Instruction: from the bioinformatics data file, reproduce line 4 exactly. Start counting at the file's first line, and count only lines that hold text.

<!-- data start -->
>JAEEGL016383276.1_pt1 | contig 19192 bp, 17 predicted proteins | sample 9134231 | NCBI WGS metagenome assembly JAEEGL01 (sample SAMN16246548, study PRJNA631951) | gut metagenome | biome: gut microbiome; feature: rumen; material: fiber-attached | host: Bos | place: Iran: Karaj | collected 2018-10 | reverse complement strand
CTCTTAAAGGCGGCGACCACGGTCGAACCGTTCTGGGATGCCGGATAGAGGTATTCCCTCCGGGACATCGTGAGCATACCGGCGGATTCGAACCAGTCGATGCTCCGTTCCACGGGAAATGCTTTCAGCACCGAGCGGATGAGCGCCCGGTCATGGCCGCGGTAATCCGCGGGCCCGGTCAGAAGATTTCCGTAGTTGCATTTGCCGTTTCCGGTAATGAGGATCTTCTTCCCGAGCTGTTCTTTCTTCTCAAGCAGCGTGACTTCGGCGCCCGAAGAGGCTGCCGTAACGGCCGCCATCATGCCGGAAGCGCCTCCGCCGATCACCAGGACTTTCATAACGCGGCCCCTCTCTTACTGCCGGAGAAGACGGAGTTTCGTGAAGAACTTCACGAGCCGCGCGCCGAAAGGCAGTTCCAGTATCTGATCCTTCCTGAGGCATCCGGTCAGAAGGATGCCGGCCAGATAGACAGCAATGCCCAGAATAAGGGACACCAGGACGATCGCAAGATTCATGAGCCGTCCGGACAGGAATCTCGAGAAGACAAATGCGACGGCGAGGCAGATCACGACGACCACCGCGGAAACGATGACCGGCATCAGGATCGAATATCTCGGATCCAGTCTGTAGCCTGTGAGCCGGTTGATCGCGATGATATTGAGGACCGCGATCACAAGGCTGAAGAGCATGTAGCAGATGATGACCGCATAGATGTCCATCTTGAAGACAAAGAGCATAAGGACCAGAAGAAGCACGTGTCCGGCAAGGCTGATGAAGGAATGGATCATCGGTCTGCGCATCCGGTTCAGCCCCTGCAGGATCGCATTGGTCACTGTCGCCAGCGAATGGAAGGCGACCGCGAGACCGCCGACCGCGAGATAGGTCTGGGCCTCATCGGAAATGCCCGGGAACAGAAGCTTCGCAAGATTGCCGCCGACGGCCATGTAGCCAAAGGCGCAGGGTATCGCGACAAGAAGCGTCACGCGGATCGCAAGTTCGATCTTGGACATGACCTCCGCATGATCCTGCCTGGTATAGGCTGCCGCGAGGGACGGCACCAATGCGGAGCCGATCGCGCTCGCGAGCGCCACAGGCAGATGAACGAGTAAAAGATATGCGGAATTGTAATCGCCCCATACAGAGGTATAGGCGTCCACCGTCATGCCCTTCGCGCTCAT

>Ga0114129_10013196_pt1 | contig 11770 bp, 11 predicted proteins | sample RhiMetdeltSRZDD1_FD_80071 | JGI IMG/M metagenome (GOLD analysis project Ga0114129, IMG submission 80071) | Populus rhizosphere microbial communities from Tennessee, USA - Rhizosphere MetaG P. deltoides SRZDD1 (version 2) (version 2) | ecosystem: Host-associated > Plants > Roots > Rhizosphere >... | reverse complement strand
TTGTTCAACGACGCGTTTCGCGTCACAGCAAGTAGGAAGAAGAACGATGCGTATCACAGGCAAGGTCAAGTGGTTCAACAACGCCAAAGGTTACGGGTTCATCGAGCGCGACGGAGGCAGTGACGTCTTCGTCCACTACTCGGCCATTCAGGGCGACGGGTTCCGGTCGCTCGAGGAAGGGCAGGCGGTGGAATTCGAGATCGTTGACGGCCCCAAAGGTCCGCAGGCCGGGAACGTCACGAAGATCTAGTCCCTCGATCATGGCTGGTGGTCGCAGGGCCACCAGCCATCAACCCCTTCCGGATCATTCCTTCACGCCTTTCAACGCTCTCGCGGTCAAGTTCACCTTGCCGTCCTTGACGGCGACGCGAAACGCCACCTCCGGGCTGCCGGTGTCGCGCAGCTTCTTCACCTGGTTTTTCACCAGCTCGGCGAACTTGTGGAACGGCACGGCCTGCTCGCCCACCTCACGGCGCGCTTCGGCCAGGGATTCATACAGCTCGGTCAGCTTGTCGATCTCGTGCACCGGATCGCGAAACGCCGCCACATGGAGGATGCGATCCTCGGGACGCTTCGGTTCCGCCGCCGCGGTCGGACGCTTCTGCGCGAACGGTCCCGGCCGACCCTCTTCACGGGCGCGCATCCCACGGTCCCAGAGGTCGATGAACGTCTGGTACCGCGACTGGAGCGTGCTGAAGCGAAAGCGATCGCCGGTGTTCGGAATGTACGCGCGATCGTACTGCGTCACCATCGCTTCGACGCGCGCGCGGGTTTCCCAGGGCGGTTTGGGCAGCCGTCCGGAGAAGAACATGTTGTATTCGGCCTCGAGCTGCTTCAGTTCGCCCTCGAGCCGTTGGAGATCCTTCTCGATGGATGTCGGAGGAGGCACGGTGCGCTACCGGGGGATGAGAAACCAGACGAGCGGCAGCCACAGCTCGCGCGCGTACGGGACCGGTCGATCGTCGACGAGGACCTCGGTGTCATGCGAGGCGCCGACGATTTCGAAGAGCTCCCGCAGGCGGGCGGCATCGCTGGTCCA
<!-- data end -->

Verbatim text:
TTGTTCAACGACGCGTTTCGCGTCACAGCAAGTAGGAAGAAGAACGATGCGTATCACAGGCAAGGTCAAGTGGTTCAACAACGCCAAAGGTTACGGGTTCATCGAGCGCGACGGAGGCAGTGACGTCTTCGTCCACTACTCGGCCATTCAGGGCGACGGGTTCCGGTCGCTCGAGGAAGGGCAGGCGGTGGAATTCGAGATCGTTGACGGCCCCAAAGGTCCGCAGGCCGGGAACGTCACGAAGATCTAGTCCCTCGATCATGGCTGGTGGTCGCAGGGCCACCAGCCATCAACCCCTTCCGGATCATTCCTTCACGCCTTTCAACGCTCTCGCGGTCAAGTTCACCTTGCCGTCCTTGACGGCGACGCGAAACGCCACCTCCGGGCTGCCGGTGTCGCGCAGCTTCTTCACCTGGTTTTTCACCAGCTCGGCGAACTTGTGGAACGGCACGGCCTGCTCGCCCACCTCACGGCGCGCTTCGGCCAGGGATTCATACAGCTCGGTCAGCTTGTCGATCTCGTGCACCGGATCGCGAAACGCCGCCACATGGAGGATGCGATCCTCGGGACGCTTCGGTTCCGCCGCCGCGGTCGGACGCTTCTGCGCGAACGGTCCCGGCCGACCCTCTTCACGGGCGCGCATCCCACGGTCCCAGAGGTCGATGAACGTCTGGTACCGCGACTGGAGCGTGCTGAAGCGAAAGCGATCGCCGGTGTTCGGAATGTACGCGCGATCGTACTGCGTCACCATCGCTTCGACGCGCGCGCGGGTTTCCCAGGGCGGTTTGGGCAGCCGTCCGGAGAAGAACATGTTGTATTCGGCCTCGAGCTGCTTCAGTTCGCCCTCGAGCCGTTGGAGATCCTTCTCGATGGATGTCGGAGGAGGCACGGTGCGCTACCGGGGGATGAGAAACCAGACGAGCGGCAGCCACAGCTCGCGCGCGTACGGGACCGGTCGATCGTCGACGAGGACCTCGGTGTCATGCGAGGCGCCGACGATTTCGAAGAGCTCCCGCAGGCGGGCGGCATCGCTGGTCCA